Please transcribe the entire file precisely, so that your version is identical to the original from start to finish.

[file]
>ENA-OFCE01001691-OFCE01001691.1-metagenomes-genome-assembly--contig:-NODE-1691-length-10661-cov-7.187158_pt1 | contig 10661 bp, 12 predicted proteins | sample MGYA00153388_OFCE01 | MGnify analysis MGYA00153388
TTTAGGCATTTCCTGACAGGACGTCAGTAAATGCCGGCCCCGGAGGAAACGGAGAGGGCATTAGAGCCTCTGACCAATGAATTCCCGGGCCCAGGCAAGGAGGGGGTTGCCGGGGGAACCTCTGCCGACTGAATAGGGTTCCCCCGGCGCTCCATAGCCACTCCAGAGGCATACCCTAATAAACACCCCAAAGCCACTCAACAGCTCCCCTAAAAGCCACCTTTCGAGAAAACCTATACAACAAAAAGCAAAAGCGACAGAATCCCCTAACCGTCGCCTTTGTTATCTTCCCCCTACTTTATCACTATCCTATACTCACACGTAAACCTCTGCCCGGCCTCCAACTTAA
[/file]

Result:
>ENA-OFCE01001691-OFCE01001691.1-metagenomes-genome-assembly--contig:-NODE-1691-length-10661-cov-7.187158_pt1 | contig 10661 bp, 12 predicted proteins | sample MGYA00153388_OFCE01 | MGnify analysis MGYA00153388
TTTAGGCATTTCCTGACAGGACGTCAGTAAATGCCGGCCCCGGAGGAAACGGAGAGGGCATTAGAGCCTCTGACCAATGAATTCCCGGGCCCAGGCAAGGAGGGGGTTGCCGGGGGAACCTCTGCCGACTGAATAGGGTTCCCCCGGCGCTCCATAGCCACTCCAGAGGCATACCCTAATAAACACCCCAAAGCCACTCAACAGCTCCCCTAAAAGCCACCTTTCGAGAAAACCTATACAACAAAAAGCAAAAGCGACAGAATCCCCTAACCGTCGCCTTTGTTATCTTCCCCCTACTTTATCACTATCCTATACTCACACGTAAACCTCTGCCCGGCCTCCAACTTAA